Because God knows all things perfectly, He knows no thing better than any other thing, but all things equally well. He never discovers anything. He is never surprised, never amazed. He never wonders about anything nor (except when drawing men out for their own good) does He seek information or ask questions. God is self-existent and self-contained and knows what no creature can ever know--Himself, perfectly. ”The things of God know no man, but the Spirit of God.” Only the Infinite can know the infinite.
In the divine omniscience we see set forth against each other the terror and fascination of the Godhead. That God knows each person through and through can be a cause of shaking fear to the man that has something to hide--some unforsaken sin, some secret crime committed against man or God. The unblessed soul may well tremble that God knows the flimsiness of every pretext and never accepts the poor excuses given for sinful conduct, since He knows perfectly the real reason for it. ”Thou hast set our iniquities before thee, our secret sins in the light of thy countenance.” How frightful a thing to see the sons of Adam seeking to hide among the trees of another garden. But where shall they hide? ”Whither shall I go from thy spirit? or whither shall I flee from thy presence?...If I say, Surely the darkness shall cover me; even the night shall be light about me. Yea, the darkness hides not from thee; but the night shines as the day.”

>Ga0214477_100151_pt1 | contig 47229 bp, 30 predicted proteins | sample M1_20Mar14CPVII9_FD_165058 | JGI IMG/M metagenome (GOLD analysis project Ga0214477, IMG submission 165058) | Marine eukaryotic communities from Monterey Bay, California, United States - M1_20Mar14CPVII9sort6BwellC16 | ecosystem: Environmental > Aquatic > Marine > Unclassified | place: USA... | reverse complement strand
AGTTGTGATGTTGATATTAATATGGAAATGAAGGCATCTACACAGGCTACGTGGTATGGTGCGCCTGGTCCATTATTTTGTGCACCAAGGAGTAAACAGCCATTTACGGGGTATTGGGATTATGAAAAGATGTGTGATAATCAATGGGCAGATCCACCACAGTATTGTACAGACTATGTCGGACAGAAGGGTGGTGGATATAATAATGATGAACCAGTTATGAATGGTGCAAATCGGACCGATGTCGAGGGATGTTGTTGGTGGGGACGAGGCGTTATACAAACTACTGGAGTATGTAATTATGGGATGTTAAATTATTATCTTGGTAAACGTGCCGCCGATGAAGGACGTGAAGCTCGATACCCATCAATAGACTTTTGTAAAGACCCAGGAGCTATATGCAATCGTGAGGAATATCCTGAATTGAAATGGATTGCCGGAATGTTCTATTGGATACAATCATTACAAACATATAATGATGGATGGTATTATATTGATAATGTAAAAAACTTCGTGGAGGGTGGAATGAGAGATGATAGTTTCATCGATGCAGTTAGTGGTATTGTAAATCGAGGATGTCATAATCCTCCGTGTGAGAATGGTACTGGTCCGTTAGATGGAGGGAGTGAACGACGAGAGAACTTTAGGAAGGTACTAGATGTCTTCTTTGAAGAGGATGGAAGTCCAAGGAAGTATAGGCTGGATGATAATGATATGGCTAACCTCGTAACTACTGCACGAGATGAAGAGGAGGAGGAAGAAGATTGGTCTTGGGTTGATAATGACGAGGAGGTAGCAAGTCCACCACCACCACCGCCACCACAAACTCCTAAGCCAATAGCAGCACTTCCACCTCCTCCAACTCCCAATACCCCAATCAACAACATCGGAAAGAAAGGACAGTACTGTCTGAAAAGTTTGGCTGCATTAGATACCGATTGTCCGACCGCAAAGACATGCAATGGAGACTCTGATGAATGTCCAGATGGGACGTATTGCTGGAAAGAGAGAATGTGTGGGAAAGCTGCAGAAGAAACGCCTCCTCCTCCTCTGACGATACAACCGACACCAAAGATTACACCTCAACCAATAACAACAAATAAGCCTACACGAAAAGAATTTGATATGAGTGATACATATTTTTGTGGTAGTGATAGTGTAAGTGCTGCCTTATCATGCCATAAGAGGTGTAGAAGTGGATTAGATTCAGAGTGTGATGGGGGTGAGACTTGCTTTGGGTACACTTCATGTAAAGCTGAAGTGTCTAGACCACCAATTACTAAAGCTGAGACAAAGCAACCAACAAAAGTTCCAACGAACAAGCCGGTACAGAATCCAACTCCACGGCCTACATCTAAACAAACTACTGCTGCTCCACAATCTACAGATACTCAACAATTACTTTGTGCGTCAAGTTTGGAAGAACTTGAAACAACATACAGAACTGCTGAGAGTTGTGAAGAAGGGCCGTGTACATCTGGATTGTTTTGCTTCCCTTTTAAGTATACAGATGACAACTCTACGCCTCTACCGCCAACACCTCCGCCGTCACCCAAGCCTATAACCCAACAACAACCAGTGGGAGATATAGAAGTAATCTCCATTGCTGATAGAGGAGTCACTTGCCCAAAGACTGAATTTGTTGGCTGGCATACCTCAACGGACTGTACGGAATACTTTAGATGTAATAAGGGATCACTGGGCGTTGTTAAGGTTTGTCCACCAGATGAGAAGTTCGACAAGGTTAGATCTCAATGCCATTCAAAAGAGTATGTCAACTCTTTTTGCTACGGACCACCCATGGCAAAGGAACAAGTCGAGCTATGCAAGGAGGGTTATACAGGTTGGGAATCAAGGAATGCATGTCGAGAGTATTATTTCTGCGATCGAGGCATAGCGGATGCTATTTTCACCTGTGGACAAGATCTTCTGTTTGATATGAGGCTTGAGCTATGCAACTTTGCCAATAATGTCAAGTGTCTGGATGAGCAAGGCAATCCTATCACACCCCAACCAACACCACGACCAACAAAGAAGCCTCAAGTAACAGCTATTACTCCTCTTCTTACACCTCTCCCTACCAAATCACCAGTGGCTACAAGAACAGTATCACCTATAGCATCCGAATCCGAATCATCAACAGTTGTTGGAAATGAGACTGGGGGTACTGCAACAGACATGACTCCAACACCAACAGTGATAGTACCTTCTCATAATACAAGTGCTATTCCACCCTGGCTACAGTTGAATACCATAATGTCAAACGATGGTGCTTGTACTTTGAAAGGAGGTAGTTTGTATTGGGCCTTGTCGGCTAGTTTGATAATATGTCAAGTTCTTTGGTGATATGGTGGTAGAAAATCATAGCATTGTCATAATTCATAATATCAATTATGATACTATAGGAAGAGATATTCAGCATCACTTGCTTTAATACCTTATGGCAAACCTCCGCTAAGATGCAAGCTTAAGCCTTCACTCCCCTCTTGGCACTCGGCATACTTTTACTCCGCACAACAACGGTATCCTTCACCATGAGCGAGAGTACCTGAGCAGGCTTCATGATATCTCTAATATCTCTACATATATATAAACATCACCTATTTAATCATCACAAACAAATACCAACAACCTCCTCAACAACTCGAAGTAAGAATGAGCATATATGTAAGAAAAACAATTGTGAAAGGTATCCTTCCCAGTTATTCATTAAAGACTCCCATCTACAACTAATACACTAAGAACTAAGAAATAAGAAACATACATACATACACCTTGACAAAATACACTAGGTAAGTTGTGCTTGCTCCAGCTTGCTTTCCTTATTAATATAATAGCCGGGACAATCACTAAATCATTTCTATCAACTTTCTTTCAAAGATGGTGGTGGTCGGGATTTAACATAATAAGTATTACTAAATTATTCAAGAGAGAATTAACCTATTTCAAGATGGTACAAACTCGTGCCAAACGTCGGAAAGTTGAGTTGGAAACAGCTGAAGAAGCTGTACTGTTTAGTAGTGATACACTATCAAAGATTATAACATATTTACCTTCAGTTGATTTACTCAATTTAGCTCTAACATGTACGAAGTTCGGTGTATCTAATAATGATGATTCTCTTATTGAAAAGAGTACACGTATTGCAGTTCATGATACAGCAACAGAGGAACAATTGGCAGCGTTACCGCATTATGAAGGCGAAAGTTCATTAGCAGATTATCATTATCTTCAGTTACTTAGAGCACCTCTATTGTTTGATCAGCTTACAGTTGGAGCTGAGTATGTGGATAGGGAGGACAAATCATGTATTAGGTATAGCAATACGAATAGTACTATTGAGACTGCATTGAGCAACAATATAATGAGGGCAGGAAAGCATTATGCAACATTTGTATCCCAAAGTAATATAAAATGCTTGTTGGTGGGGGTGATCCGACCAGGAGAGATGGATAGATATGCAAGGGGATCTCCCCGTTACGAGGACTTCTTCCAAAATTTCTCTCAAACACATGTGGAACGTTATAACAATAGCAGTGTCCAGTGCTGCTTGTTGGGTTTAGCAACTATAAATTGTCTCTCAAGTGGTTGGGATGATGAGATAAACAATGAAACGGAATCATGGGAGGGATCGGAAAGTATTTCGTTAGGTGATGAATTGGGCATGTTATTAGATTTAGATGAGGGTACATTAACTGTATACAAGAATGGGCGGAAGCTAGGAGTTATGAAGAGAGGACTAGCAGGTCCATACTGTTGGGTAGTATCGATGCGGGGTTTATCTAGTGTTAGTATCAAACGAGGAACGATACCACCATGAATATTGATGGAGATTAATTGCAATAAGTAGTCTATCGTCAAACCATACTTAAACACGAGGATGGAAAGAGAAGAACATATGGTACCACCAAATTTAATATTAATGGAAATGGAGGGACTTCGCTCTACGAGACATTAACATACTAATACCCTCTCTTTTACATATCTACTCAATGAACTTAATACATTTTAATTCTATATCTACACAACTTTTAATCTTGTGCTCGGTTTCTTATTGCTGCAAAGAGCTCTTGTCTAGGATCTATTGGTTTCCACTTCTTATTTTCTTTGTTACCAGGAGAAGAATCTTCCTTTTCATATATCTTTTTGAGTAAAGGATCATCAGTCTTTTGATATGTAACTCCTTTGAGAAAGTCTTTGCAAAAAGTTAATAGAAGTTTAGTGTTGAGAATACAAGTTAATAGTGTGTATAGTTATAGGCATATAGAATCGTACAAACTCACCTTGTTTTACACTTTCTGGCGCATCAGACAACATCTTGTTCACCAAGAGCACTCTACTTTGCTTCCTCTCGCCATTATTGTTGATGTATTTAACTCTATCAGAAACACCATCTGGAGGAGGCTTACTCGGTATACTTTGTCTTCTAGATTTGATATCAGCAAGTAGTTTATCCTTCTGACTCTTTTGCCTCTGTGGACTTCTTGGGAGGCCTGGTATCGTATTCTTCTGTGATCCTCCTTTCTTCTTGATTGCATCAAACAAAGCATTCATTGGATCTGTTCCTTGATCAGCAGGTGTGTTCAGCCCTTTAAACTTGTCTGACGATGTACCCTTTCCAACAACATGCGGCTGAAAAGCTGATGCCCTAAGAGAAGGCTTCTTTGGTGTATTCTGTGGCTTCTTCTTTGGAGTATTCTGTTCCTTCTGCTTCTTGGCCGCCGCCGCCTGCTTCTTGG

And to us who have fled for refuge to lay hold upon the hope that is set before us in the gospel, how unutterably sweet is the knowledge that our Heavenly Father knows us completely. No talebearer can inform on us, no enemy can make an accusation stick. No forgotten skeleton can come tumbling out of some hidden closet to abash us and expose our past. No unsuspected weakness in our characters can come to light to turn God away from us, since He knew us utterly before we knew Him and called us to Himself in the full knowledge of everything that was against us. ”For the mountains shall depart, and the hills be removed; but my kindness shall not depart from thee, neither shall the covenant of my peace be removed, saith the Lord that hath mercy on thee.”
Our Father in heaven knows our frame and remembers that we are dust. He knew our inborn treachery, and for His own sake engaged to save us (Isa. 48:8-11). His only begotten Son, when He walked among us, felt our pains in their naked intensity of anguish. His knowledge of our afflictions and adversities is more than theoretic; it is personal, warm, and compassionate. Whatever may befall us, God knows and cares as no one else can.
The Knowledge of the Holy
Spurgeon has a great exposition of Psalm 139 that you will like.
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"Then he said, 'I have sinned; yet honor me now, please, before the elders of my people and before Israel, and return with me, that I may worship the LORD [Yahweh] your God.'" (1 Samuel 15:30)